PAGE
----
NEW YORK MAGAZINE: Urban Outfitters, the official clothing store of Outrage Twitter, reached a new low yesterday when shoppers noticed that the site was selling a “vintage” Kent State sweatshirt, complete with blood spatter. The Ohio university was the site of the 1970 Kent State shooting, when the Ohio National Guard killed four students during a peace protest. Urban was selling the sweatshirt for the low, low price of $129 (after all, it’s one of a kind). But after the sweatshirt hit BuzzFeed, someone quickly scooped it up. Now, of course, it’s for sale on eBay. The starting bid is $550 — or, if you don’t want to get into a bidding war with a fellow terrible person — you can buy it now for $2,500. According to the seller, it’s “perfect for Halloween or whatever your deal is.” To be fair, 50 percent of the profits from the eBay auction will go to the Southern Poverty Law Center. The other 50 percent will presumably go toward buying the next obnoxious Urban Outfitters item to provoke internet outrage. MORE
TIME: The thing is, this isn’t the first (or second, or even third) time Urban Outfitters has caught flak for selling horrible products. Making extremely offensive clothes has been almost synonymous with the company’s brand. Before Kent State, there was a top covered front-to-back with the word “depression.” Before that, another Urban Outfitters shirt featured a star that appeared nearly identical to the insignia Jews were forced to wear in Nazi Germany. (More recently, Zara pulled a shirt from its shelves for the same reason.) And before that there was the infamous “Eat Less” shirt, which prompted One Tree Hill star Sophia Bush to boycott the store in protest of what she saw as a “pro-anorexia message.”
So is Urban Outfitters run by a bunch of jerks? Perhaps, but—and this is an important but—they’re jerks with business sense. Urban Outfitters Inc, the company that owns Urban Outfitters, Anthropologie, Free People, Terrain, and Bhldn brands, recently announced record quarterly sales of $811 million. If courting controversy was bad for the bottom line, Urban wouldn’t be doing it. That begs the question: Is any publicity good publicity, as the saying goes, or will the company eventually suffer if it goes too far over the line?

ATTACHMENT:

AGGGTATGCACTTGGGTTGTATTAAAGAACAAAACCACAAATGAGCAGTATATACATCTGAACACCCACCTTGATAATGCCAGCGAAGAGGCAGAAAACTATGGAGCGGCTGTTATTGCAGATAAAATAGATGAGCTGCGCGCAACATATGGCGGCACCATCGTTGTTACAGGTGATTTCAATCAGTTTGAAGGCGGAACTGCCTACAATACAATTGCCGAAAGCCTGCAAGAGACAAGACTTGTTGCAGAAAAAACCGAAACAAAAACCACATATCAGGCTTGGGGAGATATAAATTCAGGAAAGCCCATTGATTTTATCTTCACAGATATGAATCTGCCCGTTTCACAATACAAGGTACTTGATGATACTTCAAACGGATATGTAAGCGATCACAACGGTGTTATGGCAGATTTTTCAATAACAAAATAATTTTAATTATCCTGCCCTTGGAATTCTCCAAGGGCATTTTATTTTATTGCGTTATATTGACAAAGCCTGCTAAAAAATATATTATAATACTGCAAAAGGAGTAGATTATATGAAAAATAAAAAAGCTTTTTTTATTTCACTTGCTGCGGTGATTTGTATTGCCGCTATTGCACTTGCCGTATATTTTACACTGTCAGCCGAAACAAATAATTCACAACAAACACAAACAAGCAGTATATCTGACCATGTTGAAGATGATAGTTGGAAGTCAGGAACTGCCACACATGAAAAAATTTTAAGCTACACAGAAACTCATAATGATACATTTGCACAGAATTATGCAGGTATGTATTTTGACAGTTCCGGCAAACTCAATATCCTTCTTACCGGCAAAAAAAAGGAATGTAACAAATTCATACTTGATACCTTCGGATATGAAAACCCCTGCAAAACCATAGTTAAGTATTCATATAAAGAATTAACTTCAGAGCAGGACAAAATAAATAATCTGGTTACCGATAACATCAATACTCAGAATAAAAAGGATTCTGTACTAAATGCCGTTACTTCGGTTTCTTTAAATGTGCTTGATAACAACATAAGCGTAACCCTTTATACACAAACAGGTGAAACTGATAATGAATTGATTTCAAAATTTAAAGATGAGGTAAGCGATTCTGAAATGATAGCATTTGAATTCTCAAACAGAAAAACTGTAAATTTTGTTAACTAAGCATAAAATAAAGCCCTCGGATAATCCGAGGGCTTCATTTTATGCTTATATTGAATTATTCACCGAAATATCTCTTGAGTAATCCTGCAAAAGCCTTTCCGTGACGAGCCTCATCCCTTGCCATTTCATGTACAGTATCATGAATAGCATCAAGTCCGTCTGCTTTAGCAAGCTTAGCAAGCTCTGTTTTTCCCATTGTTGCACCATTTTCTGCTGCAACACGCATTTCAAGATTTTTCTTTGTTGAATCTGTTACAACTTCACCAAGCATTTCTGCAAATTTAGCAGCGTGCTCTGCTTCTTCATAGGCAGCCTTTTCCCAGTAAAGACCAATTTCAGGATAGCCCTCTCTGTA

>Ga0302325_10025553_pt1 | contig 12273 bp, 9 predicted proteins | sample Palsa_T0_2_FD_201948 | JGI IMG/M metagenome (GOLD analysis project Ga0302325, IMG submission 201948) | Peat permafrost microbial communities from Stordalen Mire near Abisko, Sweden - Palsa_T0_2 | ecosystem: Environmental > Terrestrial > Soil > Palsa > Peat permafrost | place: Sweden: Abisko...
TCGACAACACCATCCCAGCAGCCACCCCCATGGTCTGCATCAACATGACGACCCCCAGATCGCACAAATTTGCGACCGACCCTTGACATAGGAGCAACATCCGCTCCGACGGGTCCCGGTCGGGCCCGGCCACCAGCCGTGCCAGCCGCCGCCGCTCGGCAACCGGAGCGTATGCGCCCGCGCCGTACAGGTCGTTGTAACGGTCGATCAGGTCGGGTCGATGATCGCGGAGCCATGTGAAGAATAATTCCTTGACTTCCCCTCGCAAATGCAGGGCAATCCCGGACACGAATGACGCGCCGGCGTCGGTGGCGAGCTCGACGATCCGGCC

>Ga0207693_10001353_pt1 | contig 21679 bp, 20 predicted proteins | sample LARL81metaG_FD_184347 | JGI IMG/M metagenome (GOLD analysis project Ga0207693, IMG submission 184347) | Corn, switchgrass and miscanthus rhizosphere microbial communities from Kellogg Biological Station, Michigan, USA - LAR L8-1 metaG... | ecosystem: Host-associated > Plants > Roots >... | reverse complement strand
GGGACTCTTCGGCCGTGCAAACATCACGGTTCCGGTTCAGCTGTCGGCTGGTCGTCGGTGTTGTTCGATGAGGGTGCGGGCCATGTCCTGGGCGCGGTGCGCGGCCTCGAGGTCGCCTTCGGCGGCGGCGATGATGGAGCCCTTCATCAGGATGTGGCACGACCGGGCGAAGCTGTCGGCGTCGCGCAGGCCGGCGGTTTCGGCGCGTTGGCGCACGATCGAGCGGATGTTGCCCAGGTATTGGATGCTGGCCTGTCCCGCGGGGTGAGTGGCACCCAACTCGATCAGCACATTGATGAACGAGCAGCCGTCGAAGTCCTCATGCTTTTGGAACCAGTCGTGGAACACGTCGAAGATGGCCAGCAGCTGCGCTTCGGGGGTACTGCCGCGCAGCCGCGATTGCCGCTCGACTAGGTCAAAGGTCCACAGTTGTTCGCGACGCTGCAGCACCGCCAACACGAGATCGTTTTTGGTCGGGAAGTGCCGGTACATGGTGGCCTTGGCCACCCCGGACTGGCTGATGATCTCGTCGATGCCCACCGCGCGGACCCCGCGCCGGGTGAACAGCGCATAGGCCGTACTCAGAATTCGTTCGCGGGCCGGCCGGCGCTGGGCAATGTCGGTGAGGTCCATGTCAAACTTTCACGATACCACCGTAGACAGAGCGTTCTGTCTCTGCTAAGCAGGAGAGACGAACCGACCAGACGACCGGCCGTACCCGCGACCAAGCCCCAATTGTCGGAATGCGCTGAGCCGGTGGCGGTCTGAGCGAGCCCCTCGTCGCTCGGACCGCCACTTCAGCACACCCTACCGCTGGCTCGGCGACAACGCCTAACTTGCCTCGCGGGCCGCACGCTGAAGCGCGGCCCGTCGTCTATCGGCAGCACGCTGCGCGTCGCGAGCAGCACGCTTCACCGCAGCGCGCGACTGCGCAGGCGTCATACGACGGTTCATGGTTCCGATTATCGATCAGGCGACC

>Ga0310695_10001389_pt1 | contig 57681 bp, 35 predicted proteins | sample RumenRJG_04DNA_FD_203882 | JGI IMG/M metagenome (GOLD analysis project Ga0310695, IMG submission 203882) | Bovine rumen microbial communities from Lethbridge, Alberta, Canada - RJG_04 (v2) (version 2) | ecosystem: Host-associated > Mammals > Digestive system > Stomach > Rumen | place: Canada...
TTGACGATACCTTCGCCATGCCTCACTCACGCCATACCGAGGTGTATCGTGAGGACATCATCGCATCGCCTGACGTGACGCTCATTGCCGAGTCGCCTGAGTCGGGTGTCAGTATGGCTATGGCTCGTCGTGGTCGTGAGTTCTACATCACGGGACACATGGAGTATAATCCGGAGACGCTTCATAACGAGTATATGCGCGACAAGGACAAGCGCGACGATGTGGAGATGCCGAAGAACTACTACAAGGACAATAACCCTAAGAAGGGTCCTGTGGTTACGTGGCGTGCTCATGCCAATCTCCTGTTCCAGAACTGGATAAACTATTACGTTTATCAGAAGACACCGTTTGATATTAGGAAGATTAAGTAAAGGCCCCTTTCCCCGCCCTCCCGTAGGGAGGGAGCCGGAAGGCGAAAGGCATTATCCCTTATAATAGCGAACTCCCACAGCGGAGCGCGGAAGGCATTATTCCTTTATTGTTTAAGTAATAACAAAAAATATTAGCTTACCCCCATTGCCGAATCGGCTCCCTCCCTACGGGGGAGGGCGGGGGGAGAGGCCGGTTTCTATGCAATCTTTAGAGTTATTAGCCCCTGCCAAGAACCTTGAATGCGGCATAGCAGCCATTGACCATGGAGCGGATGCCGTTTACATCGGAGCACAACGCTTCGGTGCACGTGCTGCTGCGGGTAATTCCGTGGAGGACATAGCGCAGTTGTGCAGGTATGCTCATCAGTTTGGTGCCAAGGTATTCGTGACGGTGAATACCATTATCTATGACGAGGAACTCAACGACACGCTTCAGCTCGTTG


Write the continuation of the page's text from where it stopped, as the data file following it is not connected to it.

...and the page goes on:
Kit Yarrow, PhD, a consumer psychology expert and professor at Golden Gate University (and MONEY contributor), believes being repugnant is (regrettably) a good business strategy, especially for clothing brands that target a younger audience. “I think they get encouragement to keep doing it because they do get a lot of attention for it,” said Yarrow. “It’s offensive and a little bit tasteless, but shock value just can’t be underrated these days. In some ways it’s a little bit appealing to consumers to connect with a store that’s on the edgier side, and that’s one of the ways the store tells consumers they’re pushing the boundaries and aren’t your parents lame old store.” MORE
WIKIPEDIA: The Kent State shootings (also known as the May 4 massacre or the Kent State massacre) occurred at Kent State University in the US city of Kent, Ohio, and involved the shooting of unarmed college students by the Ohio National Guard on Monday, May 4, 1970. The guardsmen fired 67 rounds over a period of 13 seconds, killing four students and wounding nine others, one of whom suffered permanent paralysis. Some of the students who were shot had been protesting the Cambodian Campaign, which President Richard Nixon announced during a television address on April 30. Other students who were shot had been walking nearby or observing the protest from a distance. There was a significant national response to the shootings: hundreds of universities, colleges, and high schools closed throughout the United States due to a student strike of four million students, and the event further affected public opinion—at an already socially contentious time—over the role of the United States in the Vietnam War. MORE